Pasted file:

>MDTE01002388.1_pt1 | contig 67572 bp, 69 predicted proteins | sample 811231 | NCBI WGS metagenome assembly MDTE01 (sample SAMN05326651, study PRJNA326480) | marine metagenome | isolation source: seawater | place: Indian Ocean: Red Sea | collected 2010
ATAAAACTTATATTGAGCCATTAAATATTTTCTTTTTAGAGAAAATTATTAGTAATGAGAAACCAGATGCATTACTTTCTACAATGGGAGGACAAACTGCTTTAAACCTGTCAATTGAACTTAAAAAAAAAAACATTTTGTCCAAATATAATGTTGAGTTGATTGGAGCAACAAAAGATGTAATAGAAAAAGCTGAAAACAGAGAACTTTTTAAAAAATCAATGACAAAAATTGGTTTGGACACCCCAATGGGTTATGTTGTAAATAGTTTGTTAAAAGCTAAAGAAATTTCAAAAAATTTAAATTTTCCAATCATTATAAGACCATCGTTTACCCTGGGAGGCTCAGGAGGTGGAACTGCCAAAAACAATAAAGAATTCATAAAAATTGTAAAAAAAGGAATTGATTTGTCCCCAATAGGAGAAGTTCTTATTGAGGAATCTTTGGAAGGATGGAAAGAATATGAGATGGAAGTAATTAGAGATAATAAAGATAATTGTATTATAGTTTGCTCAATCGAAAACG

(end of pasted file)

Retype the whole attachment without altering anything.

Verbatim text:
>MDTE01002388.1_pt1 | contig 67572 bp, 69 predicted proteins | sample 811231 | NCBI WGS metagenome assembly MDTE01 (sample SAMN05326651, study PRJNA326480) | marine metagenome | isolation source: seawater | place: Indian Ocean: Red Sea | collected 2010
ATAAAACTTATATTGAGCCATTAAATATTTTCTTTTTAGAGAAAATTATTAGTAATGAGAAACCAGATGCATTACTTTCTACAATGGGAGGACAAACTGCTTTAAACCTGTCAATTGAACTTAAAAAAAAAAACATTTTGTCCAAATATAATGTTGAGTTGATTGGAGCAACAAAAGATGTAATAGAAAAAGCTGAAAACAGAGAACTTTTTAAAAAATCAATGACAAAAATTGGTTTGGACACCCCAATGGGTTATGTTGTAAATAGTTTGTTAAAAGCTAAAGAAATTTCAAAAAATTTAAATTTTCCAATCATTATAAGACCATCGTTTACCCTGGGAGGCTCAGGAGGTGGAACTGCCAAAAACAATAAAGAATTCATAAAAATTGTAAAAAAAGGAATTGATTTGTCCCCAATAGGAGAAGTTCTTATTGAGGAATCTTTGGAAGGATGGAAAGAATATGAGATGGAAGTAATTAGAGATAATAAAGATAATTGTATTATAGTTTGCTCAATCGAAAACG